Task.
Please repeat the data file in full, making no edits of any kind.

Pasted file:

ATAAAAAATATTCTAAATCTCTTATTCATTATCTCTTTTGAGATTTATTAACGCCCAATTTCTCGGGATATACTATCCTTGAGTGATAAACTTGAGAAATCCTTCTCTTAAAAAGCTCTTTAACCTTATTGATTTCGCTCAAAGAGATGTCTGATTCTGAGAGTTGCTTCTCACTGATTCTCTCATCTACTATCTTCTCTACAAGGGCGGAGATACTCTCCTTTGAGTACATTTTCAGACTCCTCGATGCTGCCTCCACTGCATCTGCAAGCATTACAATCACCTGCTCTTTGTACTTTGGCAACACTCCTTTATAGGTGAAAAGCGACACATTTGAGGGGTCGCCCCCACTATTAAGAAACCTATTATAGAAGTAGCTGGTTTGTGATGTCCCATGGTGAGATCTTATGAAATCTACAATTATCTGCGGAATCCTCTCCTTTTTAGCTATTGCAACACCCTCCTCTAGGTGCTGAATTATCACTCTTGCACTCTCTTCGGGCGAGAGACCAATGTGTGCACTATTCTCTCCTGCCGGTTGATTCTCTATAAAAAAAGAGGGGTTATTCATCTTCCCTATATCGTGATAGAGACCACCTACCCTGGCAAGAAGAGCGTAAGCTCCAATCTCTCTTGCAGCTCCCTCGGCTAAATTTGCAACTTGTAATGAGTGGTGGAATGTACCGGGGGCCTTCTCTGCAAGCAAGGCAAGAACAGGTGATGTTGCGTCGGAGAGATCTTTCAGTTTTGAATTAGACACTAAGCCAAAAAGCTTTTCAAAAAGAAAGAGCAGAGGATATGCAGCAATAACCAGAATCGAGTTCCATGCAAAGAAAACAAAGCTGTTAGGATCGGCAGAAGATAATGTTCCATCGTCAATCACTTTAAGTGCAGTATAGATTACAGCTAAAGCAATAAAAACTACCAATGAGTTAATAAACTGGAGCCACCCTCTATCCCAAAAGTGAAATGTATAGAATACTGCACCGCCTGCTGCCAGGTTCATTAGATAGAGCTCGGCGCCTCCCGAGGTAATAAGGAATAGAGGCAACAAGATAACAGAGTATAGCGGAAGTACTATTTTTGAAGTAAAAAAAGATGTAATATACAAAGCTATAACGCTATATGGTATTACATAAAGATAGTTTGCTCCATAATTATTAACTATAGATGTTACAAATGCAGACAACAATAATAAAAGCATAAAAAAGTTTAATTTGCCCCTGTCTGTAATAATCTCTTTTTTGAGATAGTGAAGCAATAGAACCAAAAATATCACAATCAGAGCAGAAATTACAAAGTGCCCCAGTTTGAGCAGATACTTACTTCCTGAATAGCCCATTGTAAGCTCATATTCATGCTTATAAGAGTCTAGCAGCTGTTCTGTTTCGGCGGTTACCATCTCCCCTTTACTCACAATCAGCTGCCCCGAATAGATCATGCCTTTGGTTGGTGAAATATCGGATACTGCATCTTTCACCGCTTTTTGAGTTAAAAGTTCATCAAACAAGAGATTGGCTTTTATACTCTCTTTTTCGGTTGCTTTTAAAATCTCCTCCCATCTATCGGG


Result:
ATAAAAAATATTCTAAATCTCTTATTCATTATCTCTTTTGAGATTTATTAACGCCCAATTTCTCGGGATATACTATCCTTGAGTGATAAACTTGAGAAATCCTTCTCTTAAAAAGCTCTTTAACCTTATTGATTTCGCTCAAAGAGATGTCTGATTCTGAGAGTTGCTTCTCACTGATTCTCTCATCTACTATCTTCTCTACAAGGGCGGAGATACTCTCCTTTGAGTACATTTTCAGACTCCTCGATGCTGCCTCCACTGCATCTGCAAGCATTACAATCACCTGCTCTTTGTACTTTGGCAACACTCCTTTATAGGTGAAAAGCGACACATTTGAGGGGTCGCCCCCACTATTAAGAAACCTATTATAGAAGTAGCTGGTTTGTGATGTCCCATGGTGAGATCTTATGAAATCTACAATTATCTGCGGAATCCTCTCCTTTTTAGCTATTGCAACACCCTCCTCTAGGTGCTGAATTATCACTCTTGCACTCTCTTCGGGCGAGAGACCAATGTGTGCACTATTCTCTCCTGCCGGTTGATTCTCTATAAAAAAAGAGGGGTTATTCATCTTCCCTATATCGTGATAGAGACCACCTACCCTGGCAAGAAGAGCGTAAGCTCCAATCTCTCTTGCAGCTCCCTCGGCTAAATTTGCAACTTGTAATGAGTGGTGGAATGTACCGGGGGCCTTCTCTGCAAGCAAGGCAAGAACAGGTGATGTTGCGTCGGAGAGATCTTTCAGTTTTGAATTAGACACTAAGCCAAAAAGCTTTTCAAAAAGAAAGAGCAGAGGATATGCAGCAATAACCAGAATCGAGTTCCATGCAAAGAAAACAAAGCTGTTAGGATCGGCAGAAGATAATGTTCCATCGTCAATCACTTTAAGTGCAGTATAGATTACAGCTAAAGCAATAAAAACTACCAATGAGTTAATAAACTGGAGCCACCCTCTATCCCAAAAGTGAAATGTATAGAATACTGCACCGCCTGCTGCCAGGTTCATTAGATAGAGCTCGGCGCCTCCCGAGGTAATAAGGAATAGAGGCAACAAGATAACAGAGTATAGCGGAAGTACTATTTTTGAAGTAAAAAAAGATGTAATATACAAAGCTATAACGCTATATGGTATTACATAAAGATAGTTTGCTCCATAATTATTAACTATAGATGTTACAAATGCAGACAACAATAATAAAAGCATAAAAAAGTTTAATTTGCCCCTGTCTGTAATAATCTCTTTTTTGAGATAGTGAAGCAATAGAACCAAAAATATCACAATCAGAGCAGAAATTACAAAGTGCCCCAGTTTGAGCAGATACTTACTTCCTGAATAGCCCATTGTAAGCTCATATTCATGCTTATAAGAGTCTAGCAGCTGTTCTGTTTCGGCGGTTACCATCTCCCCTTTACTCACAATCAGCTGCCCCGAATAGATCATGCCTTTGGTTGGTGAAATATCGGATACTGCATCTTTCACCGCTTTTTGAGTTAAAAGTTCATCAAACAAGAGATTGGCTTTTATACTCTCTTTTTCGGTTGCTTTTAAAATCTCCTCCCATCTATCGGG